Personal Lines

Our Personal Lines segment generated $1.5 billion, or 29.7%, of consolidated operating revenues and $1.4 billion, or 29.6%, of net premiums written, for the year ended December 31, 2014. 

The following table provides net premiums written by line of business for our Personal Lines segment.

 

 

 

 

 

 

 

 

 

 

 

Net Premiums

 

 

 

YEAR ENDED DECEMBER 31, 2014

 

 

Written

 

% of Total

 

(in millions, except ratios)

 

 

 

 

 

 

Personal automobile

 

$

884.1 

 

62.1 

%

Homeowners

 

 

499.0 

 

35.1 

 

Other

 

 

39.7 

 

2.8 

 

Total

 

$

1,422.8 

 

100.0 

%

 

5

 


 

 

Personal Lines coverages include:

Personal automobile coverage insures individuals against losses incurred from personal bodily injury, bodily injury to third parties, property damage to an insured’s vehicle, and property damage to other vehicles and other property.

Homeowners coverage insures individuals for losses to their residences and personal property, such as those caused by fire, wind, hail, water damage (excluding flood), theft and vandalism, and against third party liability claims.

Other personal lines are comprised of personal inland marine (jewelry, art, etc.), umbrella, fire, personal watercraft, earthquake and other miscellaneous coverages.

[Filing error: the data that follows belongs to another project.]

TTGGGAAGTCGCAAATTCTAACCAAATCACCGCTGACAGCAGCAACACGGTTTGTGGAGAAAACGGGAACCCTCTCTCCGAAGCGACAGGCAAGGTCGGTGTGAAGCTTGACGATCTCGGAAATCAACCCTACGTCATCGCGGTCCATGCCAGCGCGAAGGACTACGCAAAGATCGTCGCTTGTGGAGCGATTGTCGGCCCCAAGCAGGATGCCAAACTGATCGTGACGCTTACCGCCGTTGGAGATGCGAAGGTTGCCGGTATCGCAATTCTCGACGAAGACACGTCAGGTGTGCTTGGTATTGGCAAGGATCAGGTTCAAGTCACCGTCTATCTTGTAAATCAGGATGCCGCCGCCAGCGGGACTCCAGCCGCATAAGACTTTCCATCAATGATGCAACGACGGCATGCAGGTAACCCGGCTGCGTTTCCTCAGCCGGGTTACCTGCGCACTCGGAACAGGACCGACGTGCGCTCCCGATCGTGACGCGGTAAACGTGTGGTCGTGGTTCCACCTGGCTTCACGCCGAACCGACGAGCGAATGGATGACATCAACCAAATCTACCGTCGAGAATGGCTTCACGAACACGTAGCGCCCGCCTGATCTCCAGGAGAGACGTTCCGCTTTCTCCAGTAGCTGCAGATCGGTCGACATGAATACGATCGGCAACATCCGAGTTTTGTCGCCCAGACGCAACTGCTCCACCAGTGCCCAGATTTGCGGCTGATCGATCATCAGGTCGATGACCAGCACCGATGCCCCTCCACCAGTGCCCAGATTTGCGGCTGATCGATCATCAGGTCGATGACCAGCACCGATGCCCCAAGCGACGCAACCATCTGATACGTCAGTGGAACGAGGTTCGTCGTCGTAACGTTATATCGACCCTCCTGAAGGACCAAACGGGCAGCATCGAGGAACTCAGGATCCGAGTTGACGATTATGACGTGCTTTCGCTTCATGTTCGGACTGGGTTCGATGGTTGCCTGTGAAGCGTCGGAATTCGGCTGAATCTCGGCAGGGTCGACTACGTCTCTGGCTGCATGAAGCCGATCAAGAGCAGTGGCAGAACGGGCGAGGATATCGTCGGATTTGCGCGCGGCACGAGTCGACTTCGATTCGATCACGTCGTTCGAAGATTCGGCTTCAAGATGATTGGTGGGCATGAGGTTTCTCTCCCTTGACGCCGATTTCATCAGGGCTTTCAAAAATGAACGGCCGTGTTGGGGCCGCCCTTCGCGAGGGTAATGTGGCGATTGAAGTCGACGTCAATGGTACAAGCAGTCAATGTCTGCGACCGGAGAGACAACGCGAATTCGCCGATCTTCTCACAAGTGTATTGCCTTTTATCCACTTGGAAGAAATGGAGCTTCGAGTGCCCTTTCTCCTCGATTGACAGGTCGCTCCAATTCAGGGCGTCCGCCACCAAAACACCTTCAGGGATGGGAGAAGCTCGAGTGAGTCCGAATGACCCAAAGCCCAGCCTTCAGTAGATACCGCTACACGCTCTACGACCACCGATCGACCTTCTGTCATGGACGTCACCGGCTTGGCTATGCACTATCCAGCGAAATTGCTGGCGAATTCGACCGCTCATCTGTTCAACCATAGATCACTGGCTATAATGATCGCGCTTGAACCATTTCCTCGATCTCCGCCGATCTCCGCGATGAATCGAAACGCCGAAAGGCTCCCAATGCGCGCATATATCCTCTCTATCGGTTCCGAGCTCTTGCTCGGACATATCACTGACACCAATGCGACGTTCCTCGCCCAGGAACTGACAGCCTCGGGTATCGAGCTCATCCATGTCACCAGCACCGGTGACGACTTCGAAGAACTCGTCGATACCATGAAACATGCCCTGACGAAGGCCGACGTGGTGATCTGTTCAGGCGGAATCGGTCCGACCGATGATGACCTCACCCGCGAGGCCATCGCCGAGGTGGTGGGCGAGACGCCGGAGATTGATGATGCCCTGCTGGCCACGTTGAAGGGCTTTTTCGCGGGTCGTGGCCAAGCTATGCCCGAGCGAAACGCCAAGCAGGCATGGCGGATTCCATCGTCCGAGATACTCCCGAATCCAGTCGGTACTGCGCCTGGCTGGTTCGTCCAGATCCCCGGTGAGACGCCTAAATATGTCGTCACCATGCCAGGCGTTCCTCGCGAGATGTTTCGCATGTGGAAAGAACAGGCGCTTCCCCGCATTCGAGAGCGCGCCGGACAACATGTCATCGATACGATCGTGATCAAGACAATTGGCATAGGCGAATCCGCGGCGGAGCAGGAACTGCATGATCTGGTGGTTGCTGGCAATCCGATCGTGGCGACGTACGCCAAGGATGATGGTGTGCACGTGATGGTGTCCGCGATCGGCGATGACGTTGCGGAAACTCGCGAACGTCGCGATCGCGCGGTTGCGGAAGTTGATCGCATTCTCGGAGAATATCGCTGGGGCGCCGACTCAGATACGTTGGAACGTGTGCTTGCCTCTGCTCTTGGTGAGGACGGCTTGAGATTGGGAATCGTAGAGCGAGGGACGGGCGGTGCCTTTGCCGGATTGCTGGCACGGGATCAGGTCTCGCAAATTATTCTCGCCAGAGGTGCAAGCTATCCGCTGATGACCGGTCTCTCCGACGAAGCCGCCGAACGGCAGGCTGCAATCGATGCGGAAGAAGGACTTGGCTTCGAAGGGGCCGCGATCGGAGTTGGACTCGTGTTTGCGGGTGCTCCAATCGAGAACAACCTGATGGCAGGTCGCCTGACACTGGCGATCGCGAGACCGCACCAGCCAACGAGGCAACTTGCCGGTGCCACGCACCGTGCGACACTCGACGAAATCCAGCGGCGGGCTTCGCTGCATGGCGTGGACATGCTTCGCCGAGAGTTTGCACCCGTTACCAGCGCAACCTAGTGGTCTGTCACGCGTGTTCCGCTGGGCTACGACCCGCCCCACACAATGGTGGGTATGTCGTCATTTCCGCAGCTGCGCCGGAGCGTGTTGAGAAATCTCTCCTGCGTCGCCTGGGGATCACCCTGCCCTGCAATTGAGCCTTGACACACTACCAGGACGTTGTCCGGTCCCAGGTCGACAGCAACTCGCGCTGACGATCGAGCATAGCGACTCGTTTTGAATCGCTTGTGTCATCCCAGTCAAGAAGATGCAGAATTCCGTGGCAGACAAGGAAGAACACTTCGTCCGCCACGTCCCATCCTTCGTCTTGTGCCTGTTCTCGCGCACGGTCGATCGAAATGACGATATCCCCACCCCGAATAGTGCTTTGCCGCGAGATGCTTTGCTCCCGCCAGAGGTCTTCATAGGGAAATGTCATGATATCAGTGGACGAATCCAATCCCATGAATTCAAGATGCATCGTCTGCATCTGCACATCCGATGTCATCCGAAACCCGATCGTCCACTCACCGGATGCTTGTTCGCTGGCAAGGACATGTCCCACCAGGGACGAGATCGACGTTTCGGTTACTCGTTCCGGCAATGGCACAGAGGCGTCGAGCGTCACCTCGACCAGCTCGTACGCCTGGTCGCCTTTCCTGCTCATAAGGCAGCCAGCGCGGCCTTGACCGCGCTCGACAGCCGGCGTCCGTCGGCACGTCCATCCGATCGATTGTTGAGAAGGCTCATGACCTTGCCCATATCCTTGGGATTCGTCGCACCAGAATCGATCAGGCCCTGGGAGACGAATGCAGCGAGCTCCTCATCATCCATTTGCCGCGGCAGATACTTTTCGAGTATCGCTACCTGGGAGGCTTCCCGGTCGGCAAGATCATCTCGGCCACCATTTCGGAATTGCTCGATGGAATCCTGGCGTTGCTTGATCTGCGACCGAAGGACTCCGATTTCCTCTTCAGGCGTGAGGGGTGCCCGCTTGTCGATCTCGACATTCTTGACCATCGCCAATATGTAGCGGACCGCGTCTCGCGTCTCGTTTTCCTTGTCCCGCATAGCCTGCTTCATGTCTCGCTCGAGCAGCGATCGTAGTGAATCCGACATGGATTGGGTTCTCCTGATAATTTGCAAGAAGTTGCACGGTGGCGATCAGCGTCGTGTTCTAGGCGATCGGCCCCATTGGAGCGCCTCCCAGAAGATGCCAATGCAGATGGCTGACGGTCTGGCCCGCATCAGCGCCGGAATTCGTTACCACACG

Our strategy in Personal Lines is to build account–oriented business through our partner agencies, with a focus on greater geographic diversification. The market for our Personal Lines business continues to be very competitive, with continued pressure on independent agents from direct writers, as well as from the increased usage of real time comparative rating tools and increasingly sophisticated rating and pricing tools. We maintain a focus on partnering with high quality, value added agencies that stress the importance of consultative selling and account rounding (the conversion of single policy customers to accounts with multiple policies and/or additional coverages). We are focused on making investments that are intended to help us maintain profitability, build a distinctive position in the market, and provide us with profitable growth opportunities. We continue to refine our products and to work closely with these high potential agents to increase the percentage of business they place with us and to ensure that it is consistent with our preferred mix of business. Additionally, we remain focused on further diversifying our state mix beyond the historical core states of Michigan, Massachusetts, New York and New Jersey. We expect these efforts to decrease our risk concentrations and our dependency on these four states, as well as to contribute to improved profitability over time.